serum of one patient in the present series. Serial studies were not available in this patient. Operative findings, treatment, and survival. A narrative description of operative findings was available in 39 patients. At the time of initial diagnosis, 29 tumors were unilateral without evidence of extension or metastasis (FIG0 Stage Ia). In almost all cases the surgeon and/or pathologist described the tumor as encapsulated without evidence of tumor excrescences. The tumors were usually very large with weights commonly exceeding I kg. and ranging up to 5 kg. The tumors ranged in size from 7 to 30 cm. with only seven being less than 15 cm. in the greatest diameter. Despite the fact that all of the latter tumors were described as unilateral, encapsulated, and without evidence of metastasis, six of the seven patients were dead within nine
2. Fourteen-day implantation. Left, Embryonic disc with yolk sac, amnion, and developing villi. (Original magnification x40.) Right, Early villus with cytotrophoblasts, syncytiotrophoblasts. and extraembryonal mesoblast. (Original magnification x400.)
PLACENTA, CORD, MtMBRANES AND YOLK SAC trophoblasts, mesoblasts, sac and amnion epithelium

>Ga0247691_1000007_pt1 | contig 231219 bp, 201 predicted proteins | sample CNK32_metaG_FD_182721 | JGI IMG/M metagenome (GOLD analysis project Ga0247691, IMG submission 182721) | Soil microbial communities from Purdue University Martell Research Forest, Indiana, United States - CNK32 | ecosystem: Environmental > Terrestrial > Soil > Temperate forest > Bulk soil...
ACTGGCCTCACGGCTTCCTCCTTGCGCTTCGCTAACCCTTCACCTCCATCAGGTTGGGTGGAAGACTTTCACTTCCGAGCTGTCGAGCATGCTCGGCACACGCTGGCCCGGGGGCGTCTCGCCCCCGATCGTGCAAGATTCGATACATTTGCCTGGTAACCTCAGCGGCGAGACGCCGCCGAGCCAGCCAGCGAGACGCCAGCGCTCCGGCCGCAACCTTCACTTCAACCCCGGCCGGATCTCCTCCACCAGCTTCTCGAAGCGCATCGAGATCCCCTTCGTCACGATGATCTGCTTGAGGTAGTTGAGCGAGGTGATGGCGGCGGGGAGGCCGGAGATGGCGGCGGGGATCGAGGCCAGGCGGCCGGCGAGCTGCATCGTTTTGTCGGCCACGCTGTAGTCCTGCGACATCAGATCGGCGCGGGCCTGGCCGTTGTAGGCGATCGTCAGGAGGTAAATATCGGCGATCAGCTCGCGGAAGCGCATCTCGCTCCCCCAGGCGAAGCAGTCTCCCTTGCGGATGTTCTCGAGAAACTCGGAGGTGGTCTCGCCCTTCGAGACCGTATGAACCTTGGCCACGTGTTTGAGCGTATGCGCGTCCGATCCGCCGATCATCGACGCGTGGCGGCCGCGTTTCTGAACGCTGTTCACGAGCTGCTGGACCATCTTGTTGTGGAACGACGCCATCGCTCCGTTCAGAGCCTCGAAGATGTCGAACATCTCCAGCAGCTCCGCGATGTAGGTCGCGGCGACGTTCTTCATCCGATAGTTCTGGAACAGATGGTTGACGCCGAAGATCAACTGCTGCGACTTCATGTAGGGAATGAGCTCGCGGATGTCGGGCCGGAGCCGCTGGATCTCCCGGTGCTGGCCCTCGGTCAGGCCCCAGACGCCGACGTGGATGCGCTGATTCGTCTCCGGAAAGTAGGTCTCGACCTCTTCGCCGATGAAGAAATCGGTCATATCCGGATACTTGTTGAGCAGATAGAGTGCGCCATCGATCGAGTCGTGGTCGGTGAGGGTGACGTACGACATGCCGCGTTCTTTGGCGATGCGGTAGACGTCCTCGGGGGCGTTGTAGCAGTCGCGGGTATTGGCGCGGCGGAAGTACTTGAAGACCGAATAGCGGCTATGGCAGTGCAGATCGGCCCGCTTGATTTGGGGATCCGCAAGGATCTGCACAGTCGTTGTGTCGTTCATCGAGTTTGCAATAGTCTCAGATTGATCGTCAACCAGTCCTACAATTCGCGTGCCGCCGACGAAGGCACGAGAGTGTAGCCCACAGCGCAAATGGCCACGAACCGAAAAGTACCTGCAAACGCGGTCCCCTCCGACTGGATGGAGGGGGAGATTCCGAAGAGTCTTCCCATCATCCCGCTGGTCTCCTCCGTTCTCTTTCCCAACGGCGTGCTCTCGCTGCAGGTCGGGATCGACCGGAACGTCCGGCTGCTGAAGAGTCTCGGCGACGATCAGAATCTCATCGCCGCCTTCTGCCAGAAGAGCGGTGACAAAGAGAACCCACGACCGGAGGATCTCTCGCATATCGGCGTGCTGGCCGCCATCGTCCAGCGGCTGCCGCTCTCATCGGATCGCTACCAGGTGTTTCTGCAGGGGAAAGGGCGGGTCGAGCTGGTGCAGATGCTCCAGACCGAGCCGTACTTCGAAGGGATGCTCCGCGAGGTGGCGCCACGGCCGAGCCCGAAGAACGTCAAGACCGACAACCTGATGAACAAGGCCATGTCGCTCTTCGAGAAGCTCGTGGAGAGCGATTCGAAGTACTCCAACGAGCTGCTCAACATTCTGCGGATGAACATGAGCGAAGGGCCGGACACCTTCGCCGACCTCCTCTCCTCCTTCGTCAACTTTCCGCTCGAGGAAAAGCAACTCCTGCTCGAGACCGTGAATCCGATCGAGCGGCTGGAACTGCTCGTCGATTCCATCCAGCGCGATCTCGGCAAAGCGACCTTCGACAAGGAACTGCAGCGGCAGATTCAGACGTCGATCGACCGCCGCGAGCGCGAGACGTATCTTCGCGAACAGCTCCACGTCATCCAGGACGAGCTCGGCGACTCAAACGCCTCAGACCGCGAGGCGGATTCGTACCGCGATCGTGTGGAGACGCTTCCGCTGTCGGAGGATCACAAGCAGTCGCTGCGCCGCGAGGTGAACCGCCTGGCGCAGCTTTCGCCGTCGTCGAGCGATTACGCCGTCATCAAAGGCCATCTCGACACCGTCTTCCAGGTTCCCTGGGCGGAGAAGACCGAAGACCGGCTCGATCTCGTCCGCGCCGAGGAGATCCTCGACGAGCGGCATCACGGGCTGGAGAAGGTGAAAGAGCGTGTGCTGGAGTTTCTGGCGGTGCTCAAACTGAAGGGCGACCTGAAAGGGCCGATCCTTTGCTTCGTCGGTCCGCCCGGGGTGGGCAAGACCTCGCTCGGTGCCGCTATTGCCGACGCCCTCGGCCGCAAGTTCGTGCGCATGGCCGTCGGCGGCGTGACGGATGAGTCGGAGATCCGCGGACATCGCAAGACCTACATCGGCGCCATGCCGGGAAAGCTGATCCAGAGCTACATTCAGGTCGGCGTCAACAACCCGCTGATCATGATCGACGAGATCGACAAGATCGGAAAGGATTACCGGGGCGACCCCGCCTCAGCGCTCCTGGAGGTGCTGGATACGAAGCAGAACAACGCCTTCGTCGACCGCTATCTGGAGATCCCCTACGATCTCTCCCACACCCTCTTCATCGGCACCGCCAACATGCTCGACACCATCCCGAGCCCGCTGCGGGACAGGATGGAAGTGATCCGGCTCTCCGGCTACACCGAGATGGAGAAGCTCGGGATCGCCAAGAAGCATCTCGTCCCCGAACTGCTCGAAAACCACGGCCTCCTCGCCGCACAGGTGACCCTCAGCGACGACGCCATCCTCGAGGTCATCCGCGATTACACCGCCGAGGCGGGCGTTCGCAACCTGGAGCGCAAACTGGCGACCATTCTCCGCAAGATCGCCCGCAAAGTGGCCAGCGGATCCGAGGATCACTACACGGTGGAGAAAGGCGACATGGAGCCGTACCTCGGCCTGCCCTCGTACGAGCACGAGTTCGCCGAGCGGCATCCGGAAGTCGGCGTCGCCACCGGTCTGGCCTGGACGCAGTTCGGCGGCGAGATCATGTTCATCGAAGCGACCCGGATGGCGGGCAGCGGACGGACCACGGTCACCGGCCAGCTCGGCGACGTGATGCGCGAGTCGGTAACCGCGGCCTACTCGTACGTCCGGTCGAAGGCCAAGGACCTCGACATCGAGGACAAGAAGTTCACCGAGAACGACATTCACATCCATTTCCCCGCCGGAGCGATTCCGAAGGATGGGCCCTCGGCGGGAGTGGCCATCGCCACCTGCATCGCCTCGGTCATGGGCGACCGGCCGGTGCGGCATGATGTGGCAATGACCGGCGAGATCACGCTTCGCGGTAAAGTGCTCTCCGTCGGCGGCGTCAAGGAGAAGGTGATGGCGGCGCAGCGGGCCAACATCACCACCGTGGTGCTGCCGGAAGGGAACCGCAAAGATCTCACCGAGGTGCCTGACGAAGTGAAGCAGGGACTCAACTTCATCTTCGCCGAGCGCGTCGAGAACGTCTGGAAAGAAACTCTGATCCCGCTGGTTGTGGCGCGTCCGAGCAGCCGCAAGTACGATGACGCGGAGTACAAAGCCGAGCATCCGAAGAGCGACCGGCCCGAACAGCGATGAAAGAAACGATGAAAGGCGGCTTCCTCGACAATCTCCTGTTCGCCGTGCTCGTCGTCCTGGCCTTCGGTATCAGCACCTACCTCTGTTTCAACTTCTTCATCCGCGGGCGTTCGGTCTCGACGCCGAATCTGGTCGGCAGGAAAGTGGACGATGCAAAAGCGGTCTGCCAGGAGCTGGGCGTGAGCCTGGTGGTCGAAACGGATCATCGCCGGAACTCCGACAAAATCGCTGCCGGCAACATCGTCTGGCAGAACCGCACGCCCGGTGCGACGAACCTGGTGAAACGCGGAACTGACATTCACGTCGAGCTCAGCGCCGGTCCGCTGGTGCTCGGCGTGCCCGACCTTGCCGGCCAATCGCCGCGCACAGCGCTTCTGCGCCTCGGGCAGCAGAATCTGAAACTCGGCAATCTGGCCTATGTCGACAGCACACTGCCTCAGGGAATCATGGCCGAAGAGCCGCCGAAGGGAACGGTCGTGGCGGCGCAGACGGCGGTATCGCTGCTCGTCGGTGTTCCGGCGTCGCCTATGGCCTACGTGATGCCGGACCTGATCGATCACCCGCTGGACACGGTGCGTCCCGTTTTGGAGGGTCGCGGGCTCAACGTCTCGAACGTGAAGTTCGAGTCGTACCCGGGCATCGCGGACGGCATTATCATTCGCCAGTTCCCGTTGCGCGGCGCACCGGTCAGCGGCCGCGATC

yo lk Fig. 3. , Normal
months while one was living without evidence of tumor nine years after therapy. In eight patients, intraabdominal extension or metastasis was observed at the time of initial diagnosis (FIG0 Stage III) and two patients presented with extra-abdominal metastasis (FIG0 Stage IV). There were no bilateral tumors in these 39 patients. Of 34 patients in whom follow-up was available for two years or until death, 31 are dead of disease and three are living at 21/, 9, and 12 years after treatment. The tumor in each of the three survivors was Stage Ia at the time of initial diagnosis and therapy. Details regarding the mode of therapy were available in 3 1 of the 34 patients. These patients are analyzed in Tables II and III. Seventeen of 19 patients treated only by unilateral adnexal removal are dead and two are living without evidence of disease at 9 and 12 years, respectively. Hysterectomy with adnexal excision was the